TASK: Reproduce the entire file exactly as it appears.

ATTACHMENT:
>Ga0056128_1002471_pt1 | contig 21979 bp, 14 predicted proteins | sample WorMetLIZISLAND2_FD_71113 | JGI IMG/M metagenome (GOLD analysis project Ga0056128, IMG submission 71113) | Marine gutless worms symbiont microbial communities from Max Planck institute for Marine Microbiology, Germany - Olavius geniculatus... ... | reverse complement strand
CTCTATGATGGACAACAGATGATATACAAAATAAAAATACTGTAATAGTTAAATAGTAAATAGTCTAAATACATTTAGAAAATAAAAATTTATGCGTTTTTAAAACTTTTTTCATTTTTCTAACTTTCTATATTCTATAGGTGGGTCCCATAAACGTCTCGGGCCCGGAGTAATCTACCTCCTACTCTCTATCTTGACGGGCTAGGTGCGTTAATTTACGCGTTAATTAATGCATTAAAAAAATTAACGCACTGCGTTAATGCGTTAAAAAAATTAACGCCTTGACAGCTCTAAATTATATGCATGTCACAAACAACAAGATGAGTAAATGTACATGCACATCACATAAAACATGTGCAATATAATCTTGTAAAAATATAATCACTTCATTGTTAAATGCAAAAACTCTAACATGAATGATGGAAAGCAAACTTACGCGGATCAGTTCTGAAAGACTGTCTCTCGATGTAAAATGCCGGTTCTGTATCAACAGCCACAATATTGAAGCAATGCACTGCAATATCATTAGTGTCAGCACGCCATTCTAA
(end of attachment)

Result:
>Ga0056128_1002471_pt1 | contig 21979 bp, 14 predicted proteins | sample WorMetLIZISLAND2_FD_71113 | JGI IMG/M metagenome (GOLD analysis project Ga0056128, IMG submission 71113) | Marine gutless worms symbiont microbial communities from Max Planck institute for Marine Microbiology, Germany - Olavius geniculatus... ... | reverse complement strand
CTCTATGATGGACAACAGATGATATACAAAATAAAAATACTGTAATAGTTAAATAGTAAATAGTCTAAATACATTTAGAAAATAAAAATTTATGCGTTTTTAAAACTTTTTTCATTTTTCTAACTTTCTATATTCTATAGGTGGGTCCCATAAACGTCTCGGGCCCGGAGTAATCTACCTCCTACTCTCTATCTTGACGGGCTAGGTGCGTTAATTTACGCGTTAATTAATGCATTAAAAAAATTAACGCACTGCGTTAATGCGTTAAAAAAATTAACGCCTTGACAGCTCTAAATTATATGCATGTCACAAACAACAAGATGAGTAAATGTACATGCACATCACATAAAACATGTGCAATATAATCTTGTAAAAATATAATCACTTCATTGTTAAATGCAAAAACTCTAACATGAATGATGGAAAGCAAACTTACGCGGATCAGTTCTGAAAGACTGTCTCTCGATGTAAAATGCCGGTTCTGTATCAACAGCCACAATATTGAAGCAATGCACTGCAATATCATTAGTGTCAGCACGCCATTCTAA